7. Vaughn

    Tolkien 3.0

    I just read the Children of Hurin and reader, I did not care for it. Just endlessly grim and depressing and not really fleshing out the history in a more interesting way which was disappointing. I knew it was a tragedy from reading the Simarillion of course but it was a drag like reading 'the Pearl'. My basic problem is the fact that all these sagas and deeds, all these heroes and kingdom are essentially pointless because in the end, only the Valar could defeat Morgoth, so the Noldor were just wasting everyone's time trying to get revenge and failing. And even then the Valar fuck up and let Sauron escape so the whole mess kicks off again on Numenor then Middle Earth until one plucky hobbit sorts it all out. All a bit fatalistic in the end.
  8. Vaughn

    Rothfuss XV: Move along, nothing to see here

    You should reach out to Neal Stephenson then. You could probably save him a LOT of time in getting his books out.
  9. Vaughn

    Top 10

    Top 5 sci-fi/fantasy Dune Lies of Lock Lamorra LoTR Neuromancer The first five Amber books Top 5 'literature' category Master and Commander, O'Brien Watership Down The Yiddish Policeman's Union, Chabon (or Kavalier + Clay) 100 Years of Solitude The Long Goodbye, Chandler These are favorite books - I've read many great/'better' books which were also kind of depressing and so while I appreciate the greatness, I'm not dying to reread 'Things Fall Apart' and the like too many times. Perhaps that's lame of me, but my leisure time is more for my mental renewal vs. getting sad or stressed out (see also not watching movies like 'Requiem for a Dream', etc...)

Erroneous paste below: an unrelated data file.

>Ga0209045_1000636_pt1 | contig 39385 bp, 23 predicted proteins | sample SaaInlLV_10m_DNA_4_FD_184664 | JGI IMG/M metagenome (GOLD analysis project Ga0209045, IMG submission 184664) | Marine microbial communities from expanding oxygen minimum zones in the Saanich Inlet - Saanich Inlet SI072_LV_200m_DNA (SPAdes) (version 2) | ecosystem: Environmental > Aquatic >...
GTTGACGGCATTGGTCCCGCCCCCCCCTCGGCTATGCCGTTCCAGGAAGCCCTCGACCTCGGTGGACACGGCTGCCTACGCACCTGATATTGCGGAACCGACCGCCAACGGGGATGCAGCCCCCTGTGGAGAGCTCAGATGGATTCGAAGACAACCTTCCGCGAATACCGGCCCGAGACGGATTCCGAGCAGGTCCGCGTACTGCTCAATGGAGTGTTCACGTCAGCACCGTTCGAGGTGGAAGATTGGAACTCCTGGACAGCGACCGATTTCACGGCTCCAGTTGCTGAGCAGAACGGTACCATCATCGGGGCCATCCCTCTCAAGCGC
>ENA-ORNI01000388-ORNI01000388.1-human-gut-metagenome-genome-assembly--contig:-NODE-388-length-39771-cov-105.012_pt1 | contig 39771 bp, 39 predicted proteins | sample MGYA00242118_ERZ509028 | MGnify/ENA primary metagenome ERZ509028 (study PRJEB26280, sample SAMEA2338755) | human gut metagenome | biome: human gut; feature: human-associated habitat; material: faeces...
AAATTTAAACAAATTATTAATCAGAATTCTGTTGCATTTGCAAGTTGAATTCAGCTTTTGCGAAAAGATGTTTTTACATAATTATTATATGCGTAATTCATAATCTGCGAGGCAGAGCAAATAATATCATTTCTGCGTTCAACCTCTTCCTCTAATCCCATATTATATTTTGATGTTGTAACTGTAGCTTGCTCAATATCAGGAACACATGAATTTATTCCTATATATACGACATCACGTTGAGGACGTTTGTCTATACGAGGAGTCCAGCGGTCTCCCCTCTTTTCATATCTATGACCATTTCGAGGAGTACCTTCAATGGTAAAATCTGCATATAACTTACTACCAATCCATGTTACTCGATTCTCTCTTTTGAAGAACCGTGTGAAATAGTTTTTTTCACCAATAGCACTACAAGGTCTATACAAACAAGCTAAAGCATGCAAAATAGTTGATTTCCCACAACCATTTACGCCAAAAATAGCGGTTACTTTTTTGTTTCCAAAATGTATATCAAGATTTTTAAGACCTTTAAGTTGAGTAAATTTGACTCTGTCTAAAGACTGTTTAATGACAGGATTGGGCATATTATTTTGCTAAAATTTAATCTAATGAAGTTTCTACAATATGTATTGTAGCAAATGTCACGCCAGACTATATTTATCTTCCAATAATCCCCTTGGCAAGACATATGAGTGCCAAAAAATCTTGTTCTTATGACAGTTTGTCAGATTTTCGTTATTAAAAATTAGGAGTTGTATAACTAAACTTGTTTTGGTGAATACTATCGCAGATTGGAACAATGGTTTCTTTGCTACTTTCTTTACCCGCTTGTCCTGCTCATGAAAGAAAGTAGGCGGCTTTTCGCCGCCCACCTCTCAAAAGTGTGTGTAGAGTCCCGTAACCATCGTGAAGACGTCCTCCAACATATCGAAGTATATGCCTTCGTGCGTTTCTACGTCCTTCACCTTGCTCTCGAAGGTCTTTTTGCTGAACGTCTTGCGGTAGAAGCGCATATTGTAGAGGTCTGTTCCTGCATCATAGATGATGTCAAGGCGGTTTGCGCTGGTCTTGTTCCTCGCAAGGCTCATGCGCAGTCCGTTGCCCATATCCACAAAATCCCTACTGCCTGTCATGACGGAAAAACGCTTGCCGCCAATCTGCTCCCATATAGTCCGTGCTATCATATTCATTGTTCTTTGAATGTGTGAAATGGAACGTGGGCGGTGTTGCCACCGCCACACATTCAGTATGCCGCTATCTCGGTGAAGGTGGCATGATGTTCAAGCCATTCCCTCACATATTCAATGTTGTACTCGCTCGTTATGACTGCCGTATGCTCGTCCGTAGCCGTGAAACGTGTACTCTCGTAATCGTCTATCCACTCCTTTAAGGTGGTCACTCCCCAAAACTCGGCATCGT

10. The first book I found pretty engaging and I'll certainly read the rest of the series but at book 4 of 5, I'd give the series a B. Structurally, they're more similar to GoT than most series I've read in that the books hop around from one perspective to another, often leaving a character thread on a bit of a cliffhanger. Also like GoT, there are perhaps 2-3 too many plot threads but interesting world building. There are perhaps less distinct story arcs being wrapped up to mark the end of each book - it really reads like one very long book issued in 5 chunks.